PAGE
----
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The Principles of Rhetoric in Media


All forms of media, including their written and visual variants, are used to relay messages. Be it a single individual, a group, or an entire community, various forms of media can be used to transfer information from one party to another. However, it should be noted that any form of information must first be organized and packaged in a certain way to transfer it over the means of media. Practically, people call that process constructing a message. Each message has its distinct structure and can be analyzed by understanding that structure. Additionally, the encoded information contained within constructed messages is rhetorical in nature, meaning that it is a form of communication designed to convince others.

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Rhetoric, as a philosophical term, refers to a skill or an ability to present information in a way most suitable for convincing other people and making one’s words hold social meaning. A number of philosophers tried to understand, codify, and discuss the topic of effective rhetoric, including such figures as Aristotle and Cicero. The former of the two is seen as the founder of the current understanding of good rhetoric, using the principles of logos, pathos, and ethos to establish the most important considerations in one’s speech. Similarly, the latter is credited for the distinction between 5 particular parts of rhetoric itself (Pudewa). These five principles, namely invention, arrangement, style, delivery, and memory, can be used to effectively identify a structure of a media message.

Visual media use evocative, appropriate, and deliberate construction to more quickly and effectively translate their messages. This can be most clearly seen in analyzing advertisements, as they use the media as a vehicle for selling products. By taking advantage of the five canons of media structure, messages are made to be as memorable and noticeable as possible. For the purposes of this analysis, a specific piece of advertisement will be used, in particular, an ad for the FEED brand of handbags. This review will discuss all of the principles of rhetoric in regard to a specific example and cite appropriate evidence when needed.



The first canon of the five is an invention, and it pertains to the ability to construct a cohesive and convincing argument. A particular idea is presented while being supported by a rationale or evidence to make it more understandable to the viewer. The invention is the first canon of rhetoric and the central piece upon which all others are built (Pudewa, 2017). The important consideration in this part is defining an audience. The process of choosing and narrowing down a particular group of people can help the message to feel more impactful and pointed, as well as informing its main sentiments in many cases. When a particular group is chosen as a target of a message, facts or information most relevant to that group will be chosen as the prime part of the message, in turn increasing its outreach and the ability to connect with an audience.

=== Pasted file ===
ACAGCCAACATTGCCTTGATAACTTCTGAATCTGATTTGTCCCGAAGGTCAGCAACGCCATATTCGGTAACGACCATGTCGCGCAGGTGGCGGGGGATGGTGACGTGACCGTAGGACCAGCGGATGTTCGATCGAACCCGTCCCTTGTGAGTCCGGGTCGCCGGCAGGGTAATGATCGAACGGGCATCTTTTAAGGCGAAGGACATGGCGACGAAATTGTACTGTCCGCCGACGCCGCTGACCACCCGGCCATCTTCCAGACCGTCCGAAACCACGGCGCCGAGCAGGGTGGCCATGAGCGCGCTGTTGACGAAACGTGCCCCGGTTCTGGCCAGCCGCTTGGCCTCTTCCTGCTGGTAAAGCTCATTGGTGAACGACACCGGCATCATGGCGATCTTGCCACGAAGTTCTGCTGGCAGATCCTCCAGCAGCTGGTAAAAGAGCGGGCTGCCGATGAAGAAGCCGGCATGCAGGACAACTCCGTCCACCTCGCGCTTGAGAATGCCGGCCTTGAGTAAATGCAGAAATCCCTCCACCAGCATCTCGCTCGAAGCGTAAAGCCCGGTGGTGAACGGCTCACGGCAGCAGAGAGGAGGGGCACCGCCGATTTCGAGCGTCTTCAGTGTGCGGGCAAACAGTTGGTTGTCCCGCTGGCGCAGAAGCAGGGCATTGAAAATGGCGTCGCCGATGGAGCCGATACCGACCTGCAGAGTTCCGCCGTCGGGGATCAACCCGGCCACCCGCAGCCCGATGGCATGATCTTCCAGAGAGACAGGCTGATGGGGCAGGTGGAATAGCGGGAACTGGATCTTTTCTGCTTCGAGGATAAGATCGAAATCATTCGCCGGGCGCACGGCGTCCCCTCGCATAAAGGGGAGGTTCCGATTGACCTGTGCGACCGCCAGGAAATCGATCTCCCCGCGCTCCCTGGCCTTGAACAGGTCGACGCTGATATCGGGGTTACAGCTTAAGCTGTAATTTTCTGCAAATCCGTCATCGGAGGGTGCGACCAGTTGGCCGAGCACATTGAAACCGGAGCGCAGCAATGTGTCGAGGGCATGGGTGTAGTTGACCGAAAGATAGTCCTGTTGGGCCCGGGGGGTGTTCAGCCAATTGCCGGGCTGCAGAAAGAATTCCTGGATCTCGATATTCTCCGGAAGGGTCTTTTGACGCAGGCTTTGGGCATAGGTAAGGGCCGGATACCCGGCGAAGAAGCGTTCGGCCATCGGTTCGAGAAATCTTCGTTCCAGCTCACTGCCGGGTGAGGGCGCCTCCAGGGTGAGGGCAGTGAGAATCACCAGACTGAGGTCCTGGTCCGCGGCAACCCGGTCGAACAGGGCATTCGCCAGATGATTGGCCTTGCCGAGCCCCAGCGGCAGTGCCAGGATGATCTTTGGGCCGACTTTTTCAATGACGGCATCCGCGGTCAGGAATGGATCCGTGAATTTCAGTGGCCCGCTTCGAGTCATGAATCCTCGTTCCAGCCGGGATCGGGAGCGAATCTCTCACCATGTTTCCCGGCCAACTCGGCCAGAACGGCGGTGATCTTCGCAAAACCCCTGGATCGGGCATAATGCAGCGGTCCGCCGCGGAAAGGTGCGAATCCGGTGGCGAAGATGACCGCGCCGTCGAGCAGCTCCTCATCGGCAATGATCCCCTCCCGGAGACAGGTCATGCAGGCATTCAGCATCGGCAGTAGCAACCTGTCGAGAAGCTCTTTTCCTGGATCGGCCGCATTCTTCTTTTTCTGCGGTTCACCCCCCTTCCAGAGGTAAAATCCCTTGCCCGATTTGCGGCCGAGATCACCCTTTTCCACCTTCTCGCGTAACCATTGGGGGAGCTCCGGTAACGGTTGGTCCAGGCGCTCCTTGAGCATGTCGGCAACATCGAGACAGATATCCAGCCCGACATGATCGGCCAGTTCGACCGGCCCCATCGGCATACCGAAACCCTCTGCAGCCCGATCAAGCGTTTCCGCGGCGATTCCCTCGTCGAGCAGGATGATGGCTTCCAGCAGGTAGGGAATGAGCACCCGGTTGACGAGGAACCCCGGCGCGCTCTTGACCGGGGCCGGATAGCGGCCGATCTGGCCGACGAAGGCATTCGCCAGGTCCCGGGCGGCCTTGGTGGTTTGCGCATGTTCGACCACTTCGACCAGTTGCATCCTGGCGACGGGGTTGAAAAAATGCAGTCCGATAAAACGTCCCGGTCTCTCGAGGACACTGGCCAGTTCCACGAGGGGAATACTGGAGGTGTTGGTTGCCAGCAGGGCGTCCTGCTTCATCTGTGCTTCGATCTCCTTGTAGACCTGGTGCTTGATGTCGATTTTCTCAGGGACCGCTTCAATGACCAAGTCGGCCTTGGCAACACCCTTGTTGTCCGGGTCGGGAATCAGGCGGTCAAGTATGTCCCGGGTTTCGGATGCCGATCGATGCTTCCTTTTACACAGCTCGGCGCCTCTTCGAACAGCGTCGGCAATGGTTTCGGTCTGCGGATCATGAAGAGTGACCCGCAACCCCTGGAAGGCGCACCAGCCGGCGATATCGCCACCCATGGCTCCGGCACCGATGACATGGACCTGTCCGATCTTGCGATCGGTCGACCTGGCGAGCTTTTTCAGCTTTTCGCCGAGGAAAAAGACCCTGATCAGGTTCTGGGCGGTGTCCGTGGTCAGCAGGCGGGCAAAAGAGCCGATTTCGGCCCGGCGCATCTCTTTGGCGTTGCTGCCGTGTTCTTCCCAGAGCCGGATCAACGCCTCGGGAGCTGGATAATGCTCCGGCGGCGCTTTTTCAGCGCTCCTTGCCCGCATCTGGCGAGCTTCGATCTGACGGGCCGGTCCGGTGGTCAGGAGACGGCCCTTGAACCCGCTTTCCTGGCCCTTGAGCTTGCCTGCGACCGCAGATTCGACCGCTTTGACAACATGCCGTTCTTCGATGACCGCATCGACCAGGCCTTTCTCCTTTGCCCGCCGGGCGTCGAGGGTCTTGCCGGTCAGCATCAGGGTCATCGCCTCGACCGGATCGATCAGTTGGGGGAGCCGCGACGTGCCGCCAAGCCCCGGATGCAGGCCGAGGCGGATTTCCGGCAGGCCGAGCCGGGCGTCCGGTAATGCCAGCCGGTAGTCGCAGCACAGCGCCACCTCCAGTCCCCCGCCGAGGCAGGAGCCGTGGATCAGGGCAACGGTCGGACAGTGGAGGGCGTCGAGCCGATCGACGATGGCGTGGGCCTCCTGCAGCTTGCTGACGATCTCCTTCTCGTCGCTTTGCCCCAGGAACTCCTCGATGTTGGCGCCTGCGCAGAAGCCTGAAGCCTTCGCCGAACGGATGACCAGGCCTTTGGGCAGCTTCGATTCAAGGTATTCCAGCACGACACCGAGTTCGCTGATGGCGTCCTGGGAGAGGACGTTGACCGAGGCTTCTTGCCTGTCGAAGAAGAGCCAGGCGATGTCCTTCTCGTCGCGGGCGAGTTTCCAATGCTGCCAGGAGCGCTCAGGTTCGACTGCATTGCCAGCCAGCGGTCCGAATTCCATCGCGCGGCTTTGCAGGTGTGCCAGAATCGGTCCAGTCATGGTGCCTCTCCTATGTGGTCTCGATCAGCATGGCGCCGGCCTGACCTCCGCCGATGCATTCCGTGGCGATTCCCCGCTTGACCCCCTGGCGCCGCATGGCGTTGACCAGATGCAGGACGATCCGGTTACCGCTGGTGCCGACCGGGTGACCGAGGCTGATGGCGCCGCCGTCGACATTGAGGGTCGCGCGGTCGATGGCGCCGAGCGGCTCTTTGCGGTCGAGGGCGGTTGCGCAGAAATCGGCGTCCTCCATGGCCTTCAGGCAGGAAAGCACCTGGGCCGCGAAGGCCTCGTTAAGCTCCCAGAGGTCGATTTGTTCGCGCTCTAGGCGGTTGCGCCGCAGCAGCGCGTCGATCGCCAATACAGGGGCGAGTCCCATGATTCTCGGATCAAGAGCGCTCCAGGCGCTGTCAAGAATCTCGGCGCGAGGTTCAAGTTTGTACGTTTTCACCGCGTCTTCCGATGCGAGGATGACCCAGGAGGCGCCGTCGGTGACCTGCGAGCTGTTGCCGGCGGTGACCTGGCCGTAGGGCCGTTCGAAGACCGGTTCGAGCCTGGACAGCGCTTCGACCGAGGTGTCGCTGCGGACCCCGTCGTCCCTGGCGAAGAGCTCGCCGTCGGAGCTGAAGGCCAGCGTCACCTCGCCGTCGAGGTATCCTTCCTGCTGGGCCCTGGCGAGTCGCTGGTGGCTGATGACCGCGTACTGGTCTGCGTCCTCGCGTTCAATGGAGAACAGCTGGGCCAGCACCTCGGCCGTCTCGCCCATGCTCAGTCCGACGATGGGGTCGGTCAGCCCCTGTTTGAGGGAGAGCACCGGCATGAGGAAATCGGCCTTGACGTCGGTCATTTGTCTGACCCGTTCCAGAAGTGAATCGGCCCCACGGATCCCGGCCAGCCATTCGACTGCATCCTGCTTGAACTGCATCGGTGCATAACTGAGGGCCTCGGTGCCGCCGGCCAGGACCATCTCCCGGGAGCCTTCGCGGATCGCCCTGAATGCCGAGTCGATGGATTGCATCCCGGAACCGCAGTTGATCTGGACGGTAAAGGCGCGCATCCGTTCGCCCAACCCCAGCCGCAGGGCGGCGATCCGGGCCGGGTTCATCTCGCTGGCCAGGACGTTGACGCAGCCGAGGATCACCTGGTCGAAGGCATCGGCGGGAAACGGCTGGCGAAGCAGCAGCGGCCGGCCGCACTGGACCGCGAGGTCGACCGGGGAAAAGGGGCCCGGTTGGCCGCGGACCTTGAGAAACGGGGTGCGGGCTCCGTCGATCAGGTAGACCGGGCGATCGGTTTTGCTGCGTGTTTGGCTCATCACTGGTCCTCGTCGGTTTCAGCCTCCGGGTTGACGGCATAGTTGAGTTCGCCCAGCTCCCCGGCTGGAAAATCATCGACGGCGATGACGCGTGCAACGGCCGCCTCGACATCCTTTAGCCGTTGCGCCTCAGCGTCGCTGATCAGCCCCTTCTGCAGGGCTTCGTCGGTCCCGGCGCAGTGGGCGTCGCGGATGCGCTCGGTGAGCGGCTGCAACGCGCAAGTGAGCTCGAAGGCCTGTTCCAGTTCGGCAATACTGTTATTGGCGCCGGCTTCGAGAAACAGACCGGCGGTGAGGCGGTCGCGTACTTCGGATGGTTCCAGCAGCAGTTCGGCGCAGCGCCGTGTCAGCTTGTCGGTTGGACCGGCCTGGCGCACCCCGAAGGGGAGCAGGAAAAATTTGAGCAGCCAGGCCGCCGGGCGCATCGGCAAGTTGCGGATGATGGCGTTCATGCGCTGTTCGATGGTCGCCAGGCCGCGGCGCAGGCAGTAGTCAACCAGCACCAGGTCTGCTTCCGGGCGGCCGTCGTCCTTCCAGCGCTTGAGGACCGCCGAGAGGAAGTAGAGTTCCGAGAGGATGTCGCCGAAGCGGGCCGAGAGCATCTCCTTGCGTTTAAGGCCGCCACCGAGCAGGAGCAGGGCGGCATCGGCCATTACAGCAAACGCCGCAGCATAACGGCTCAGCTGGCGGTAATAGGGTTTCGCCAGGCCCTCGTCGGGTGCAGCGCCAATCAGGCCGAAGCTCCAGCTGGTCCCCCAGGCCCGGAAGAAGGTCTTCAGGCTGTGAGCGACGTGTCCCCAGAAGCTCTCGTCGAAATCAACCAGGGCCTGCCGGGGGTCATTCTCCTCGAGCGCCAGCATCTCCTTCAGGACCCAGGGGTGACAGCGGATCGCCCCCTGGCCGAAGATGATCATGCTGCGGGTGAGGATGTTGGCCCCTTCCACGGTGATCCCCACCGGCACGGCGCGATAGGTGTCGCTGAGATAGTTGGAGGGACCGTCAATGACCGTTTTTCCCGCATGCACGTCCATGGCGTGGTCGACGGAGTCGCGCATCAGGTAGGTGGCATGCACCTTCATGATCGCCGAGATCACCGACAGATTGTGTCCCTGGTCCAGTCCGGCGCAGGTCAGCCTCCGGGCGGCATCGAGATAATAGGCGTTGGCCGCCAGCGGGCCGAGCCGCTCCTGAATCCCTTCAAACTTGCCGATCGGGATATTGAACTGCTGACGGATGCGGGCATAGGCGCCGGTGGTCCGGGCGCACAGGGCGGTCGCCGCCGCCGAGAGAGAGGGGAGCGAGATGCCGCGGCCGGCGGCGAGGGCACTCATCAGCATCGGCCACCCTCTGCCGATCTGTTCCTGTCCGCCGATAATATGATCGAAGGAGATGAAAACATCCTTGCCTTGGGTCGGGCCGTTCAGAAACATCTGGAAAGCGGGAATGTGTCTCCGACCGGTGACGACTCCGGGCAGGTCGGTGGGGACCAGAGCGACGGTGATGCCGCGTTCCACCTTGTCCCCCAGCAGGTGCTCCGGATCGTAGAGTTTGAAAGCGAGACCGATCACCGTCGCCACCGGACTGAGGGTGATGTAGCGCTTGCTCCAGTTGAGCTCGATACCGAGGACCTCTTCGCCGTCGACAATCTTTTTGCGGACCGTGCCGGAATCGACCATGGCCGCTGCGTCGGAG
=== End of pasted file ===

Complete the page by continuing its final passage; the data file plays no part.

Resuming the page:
In the case of the particular advertisement in question, the process of establishing an argument is done through the headline combined with the following text. The words “Bags with a mission for women on a mission” state the purpose and utility of the product, while the text following them clarifies the kind of “mission” the organization selling them has. The information presented establishes a claim and then follows it up with elaboration and justification of its words.

The process of identifying and appealing to an audience is similarly accomplished with the use of the leading phrase. The target demographic for the ad is stated upfront to be women “on a mission.” In this particular case, the phrase can mean both women that are active in social causes and those leading a busy life, as it serves both the role of an indicator and a uniting message. Historically, advertisements focusing on the personal qualities of women, particularly those that are considered to be professional, tend to be effective, as seen with such products as cigarettes (Anderson). By positioning the product as designed for busy and involved women, the ad makes it feel more necessary and important to their success.


The arrangement is the second canon of messaging that will be discussed. The arrangement, as can be surmised from its name, means the process of organizing and visually presenting a message. The arrangement of elements on a page and the decisions to add visual flair or call attention to specific aspects of the narrative all of these elements create a sense of hierarchy and order in the presentation of the subject.

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In the case of the advertisement discussed, the visuals are striking and simple. Most of the space is occupied by a big image and a single phrase, which immediately makes the main focus of the ad appears. The message is aimed at selling a product, and it wears its purpose on its sleeve. Similarly, the big lettering helps the text to be legible and easily readable, making it the first big of information that catches a reader’s attention. Research notes that viewers’ positive first impression of a visual piece of media negatively correlates with its visual complexity, making simple images with a smaller amount of text more appealing (Tuch et al.). The additional text is provided to clue interested viewers in a while also providing minimal visual information to the ad. This helps to make the image appear simpler and put emphasis on the most eye-catching parts.


The next and third canon of effective messaging is style, and it relates to a variety of choices regarding the presentation of information. For a particular message to be impactful while also having the ability to clearly state its points and be understood, it must be presented in an appropriate style. Style pertains to a combination of characteristics that make up the visual appearance of an object. Deliberate choices are taken to create a particular appearance, one that is able to both evoke an emotional response from the audience and convince them of the message. Various key concepts of design are used to deliver a message in a way most adequately fitting for the message. Aesthetic choices are made to better convey emotions and moods while typesetting and the overall color coordination of the image help it be in line with the message contained within.